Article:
Rape Culture Begins with Boys
Efforts to Address the Pervasive Nature of Sexual Harassment Must Start in Childhood
When I was in 2nd grade, I decided the weather had grown too hot one day and I no longer wanted to wear my turtleneck shirt. Instead, I’d just wear the short-sleeved shirt I had layered on top. Rather than excusing myself and heading to the bathroom, I decided I would take care of this in my seat. So I began trying the impossible: removing an under-layer without removing the top layer. It soon became apparent that this was ill-advised, but I was too far in to wrangle myself out without revealing some skin.
I recall that my wiggling attracted the attention of Scott, my classmate, who snickered, waved other boys over, and announced: “She’s gonna do a strip tease for us!”
We were 7 years old. When my teacher, an older woman with the decorum and beehive hairdo of someone in the 1950s, discovered this, it was me she scolded.
As our American culture undergoes a high-profile reckoning and renewed attention is focused on the entrenched nature of sexual misconduct, we would be wise to address the reality that this problem starts young. American childhood is not without its sexual undertones, even in the first half of elementary school. I grew up in the 1980s well aware of the folk tune — the “snake charmer’s melody” — with the saucy lyrics There’s a place in France where the naked ladies dance. There’s a hole in the wall where the boys can see it all.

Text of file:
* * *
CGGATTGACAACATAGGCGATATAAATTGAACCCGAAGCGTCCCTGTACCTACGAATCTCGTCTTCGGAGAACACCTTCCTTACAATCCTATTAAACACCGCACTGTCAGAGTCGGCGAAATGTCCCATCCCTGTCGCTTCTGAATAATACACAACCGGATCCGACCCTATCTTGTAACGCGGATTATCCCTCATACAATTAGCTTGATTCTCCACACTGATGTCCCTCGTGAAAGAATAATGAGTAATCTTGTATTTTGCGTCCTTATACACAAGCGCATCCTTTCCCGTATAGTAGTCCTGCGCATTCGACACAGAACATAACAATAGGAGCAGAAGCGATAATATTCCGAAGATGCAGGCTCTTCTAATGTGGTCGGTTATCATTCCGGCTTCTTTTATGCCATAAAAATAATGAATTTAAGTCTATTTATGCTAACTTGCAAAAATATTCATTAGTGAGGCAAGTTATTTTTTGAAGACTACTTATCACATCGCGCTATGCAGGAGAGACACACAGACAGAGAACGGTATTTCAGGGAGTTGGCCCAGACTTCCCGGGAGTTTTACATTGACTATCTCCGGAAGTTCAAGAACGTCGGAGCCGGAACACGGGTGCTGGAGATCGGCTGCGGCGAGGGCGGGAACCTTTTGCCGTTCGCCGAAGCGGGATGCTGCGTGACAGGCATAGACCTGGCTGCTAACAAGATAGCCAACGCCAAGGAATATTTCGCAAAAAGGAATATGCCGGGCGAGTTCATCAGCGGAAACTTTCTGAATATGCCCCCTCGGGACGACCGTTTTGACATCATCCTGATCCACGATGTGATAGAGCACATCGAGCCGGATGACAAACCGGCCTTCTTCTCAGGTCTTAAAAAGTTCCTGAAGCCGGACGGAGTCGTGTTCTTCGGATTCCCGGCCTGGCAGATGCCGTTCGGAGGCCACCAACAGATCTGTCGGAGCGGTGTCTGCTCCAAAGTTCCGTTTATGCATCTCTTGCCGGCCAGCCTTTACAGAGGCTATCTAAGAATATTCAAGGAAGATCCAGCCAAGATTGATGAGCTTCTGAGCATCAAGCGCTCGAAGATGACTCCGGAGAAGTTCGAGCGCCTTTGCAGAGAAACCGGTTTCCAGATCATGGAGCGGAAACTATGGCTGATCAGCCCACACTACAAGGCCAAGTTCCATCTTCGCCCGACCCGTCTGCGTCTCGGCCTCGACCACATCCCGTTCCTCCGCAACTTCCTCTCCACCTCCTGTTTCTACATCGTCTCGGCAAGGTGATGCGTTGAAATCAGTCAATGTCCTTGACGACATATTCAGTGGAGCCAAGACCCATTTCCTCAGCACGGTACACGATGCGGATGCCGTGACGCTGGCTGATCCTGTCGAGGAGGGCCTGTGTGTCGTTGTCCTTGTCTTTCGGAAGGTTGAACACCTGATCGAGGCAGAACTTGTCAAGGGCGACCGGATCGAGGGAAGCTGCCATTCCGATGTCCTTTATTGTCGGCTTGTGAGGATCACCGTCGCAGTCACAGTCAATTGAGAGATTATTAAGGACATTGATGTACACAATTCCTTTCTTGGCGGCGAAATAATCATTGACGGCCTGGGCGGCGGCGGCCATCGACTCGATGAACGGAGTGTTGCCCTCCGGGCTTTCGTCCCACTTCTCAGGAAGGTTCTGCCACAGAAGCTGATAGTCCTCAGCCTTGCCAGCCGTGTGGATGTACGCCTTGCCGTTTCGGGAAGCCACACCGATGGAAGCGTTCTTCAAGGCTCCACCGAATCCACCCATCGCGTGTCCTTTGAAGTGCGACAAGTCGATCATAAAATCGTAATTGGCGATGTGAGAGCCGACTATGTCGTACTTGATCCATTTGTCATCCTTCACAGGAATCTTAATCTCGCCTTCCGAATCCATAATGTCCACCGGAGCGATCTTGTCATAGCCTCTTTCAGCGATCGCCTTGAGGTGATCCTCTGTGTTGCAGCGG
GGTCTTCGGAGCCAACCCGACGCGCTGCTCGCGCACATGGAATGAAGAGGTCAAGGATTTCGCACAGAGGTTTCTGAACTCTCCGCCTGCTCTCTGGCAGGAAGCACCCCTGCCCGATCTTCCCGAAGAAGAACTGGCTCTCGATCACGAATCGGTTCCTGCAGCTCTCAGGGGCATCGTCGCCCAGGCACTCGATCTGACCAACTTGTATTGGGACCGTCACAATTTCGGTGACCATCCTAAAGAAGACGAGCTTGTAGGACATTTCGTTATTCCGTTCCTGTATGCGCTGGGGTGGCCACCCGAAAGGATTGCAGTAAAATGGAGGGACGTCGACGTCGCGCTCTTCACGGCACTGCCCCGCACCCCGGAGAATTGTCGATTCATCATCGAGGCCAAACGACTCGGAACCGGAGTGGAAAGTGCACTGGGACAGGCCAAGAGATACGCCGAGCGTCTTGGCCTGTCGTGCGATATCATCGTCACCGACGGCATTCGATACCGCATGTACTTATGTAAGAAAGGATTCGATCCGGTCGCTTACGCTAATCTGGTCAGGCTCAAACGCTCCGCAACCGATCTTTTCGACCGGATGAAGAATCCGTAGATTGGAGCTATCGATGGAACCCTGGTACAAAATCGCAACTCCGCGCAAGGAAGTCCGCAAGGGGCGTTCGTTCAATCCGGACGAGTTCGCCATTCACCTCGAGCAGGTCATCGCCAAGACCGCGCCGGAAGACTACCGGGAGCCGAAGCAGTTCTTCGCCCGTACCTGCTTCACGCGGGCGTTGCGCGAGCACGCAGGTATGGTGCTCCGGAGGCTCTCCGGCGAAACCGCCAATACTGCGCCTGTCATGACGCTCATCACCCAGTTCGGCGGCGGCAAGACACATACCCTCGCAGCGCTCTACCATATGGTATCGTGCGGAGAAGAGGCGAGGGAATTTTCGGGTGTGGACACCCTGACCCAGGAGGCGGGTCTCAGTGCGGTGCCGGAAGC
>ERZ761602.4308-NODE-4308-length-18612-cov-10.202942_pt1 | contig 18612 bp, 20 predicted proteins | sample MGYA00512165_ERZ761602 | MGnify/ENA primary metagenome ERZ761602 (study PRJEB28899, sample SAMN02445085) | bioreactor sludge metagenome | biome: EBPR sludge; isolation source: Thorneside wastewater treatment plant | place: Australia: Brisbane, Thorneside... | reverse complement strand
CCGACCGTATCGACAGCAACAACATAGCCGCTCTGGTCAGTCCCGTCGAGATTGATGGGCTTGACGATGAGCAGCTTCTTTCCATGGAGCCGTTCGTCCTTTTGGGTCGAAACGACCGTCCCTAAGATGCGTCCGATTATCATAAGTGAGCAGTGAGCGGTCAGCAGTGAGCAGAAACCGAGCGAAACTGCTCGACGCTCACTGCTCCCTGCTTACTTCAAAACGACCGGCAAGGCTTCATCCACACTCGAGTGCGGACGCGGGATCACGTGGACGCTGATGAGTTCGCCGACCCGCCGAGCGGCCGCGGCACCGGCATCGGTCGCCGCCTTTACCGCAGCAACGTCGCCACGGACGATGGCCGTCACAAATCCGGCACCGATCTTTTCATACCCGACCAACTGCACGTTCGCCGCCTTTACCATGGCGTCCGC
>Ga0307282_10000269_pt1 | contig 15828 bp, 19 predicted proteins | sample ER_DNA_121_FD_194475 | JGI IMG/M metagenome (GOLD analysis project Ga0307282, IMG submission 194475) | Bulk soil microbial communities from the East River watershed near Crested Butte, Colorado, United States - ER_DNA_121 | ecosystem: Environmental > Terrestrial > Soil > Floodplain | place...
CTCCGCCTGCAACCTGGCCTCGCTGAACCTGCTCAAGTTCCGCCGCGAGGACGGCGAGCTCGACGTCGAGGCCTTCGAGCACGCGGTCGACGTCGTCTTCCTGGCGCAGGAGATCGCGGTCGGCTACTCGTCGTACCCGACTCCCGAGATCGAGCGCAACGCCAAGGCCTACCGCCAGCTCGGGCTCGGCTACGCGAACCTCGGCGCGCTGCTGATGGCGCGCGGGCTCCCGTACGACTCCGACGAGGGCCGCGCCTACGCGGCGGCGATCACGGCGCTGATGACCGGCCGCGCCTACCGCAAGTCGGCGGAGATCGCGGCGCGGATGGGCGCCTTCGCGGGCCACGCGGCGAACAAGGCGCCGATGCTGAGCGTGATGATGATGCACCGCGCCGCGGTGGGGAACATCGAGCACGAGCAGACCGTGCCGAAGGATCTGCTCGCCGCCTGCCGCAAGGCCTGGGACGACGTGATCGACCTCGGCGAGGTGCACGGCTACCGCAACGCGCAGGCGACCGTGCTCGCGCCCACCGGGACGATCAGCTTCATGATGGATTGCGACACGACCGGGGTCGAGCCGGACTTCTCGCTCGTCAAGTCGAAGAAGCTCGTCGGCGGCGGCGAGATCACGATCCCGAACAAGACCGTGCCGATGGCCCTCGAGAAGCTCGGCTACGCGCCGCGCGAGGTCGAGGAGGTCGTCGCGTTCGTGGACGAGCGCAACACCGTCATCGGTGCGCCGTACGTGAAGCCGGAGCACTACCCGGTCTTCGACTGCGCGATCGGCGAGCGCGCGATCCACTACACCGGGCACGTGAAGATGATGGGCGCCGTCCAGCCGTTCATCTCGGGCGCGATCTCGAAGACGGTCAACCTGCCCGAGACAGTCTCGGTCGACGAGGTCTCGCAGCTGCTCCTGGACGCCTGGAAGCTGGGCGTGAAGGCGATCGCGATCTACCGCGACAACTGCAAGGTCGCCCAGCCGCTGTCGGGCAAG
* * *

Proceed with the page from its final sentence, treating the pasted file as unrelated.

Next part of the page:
From our youngest days, girls are taught in ways numerous and implicit to understand their bodies as the targets of male scrutiny — you’re the naked lady doing the dancing. At the same time, boys may learn that they are the ones who get to scrutinize. Anecdotally, we can appreciate that we are often body-centered in our everyday interactions with girls. Girls on the Run blogger Cheryl Unterschutz laments our common emphasis. “Girls in our culture grow up hearing more about their appearance than just about anything else,” she writes. “How many times have you caught yourself saying, ‘Aren’t you pretty’ or ‘Don’t you look nice today’? I do it too.”
We have empirical evidence among college-age youth that points to a possible cumulative effect of body-focused comments and other forms of scrutiny. Clever work published in Psychological Science by an Israeli-US team asked female students to describe themselves to a study partner. When the women believed they were being viewed from the neck down by a male partner, as manipulated by the position of a camera, they spoke about themselves for less time than when they were communicating via audio alone or viewed from the neck up. The young men showed no such difference — they spoke about the same amount regardless of the camera’s position. What does this result suggest? By the time she reaches late adolescence, a woman is likely to adapt her behaviors (and possibly disadvantage herself) when she believes her body is a focus of attention.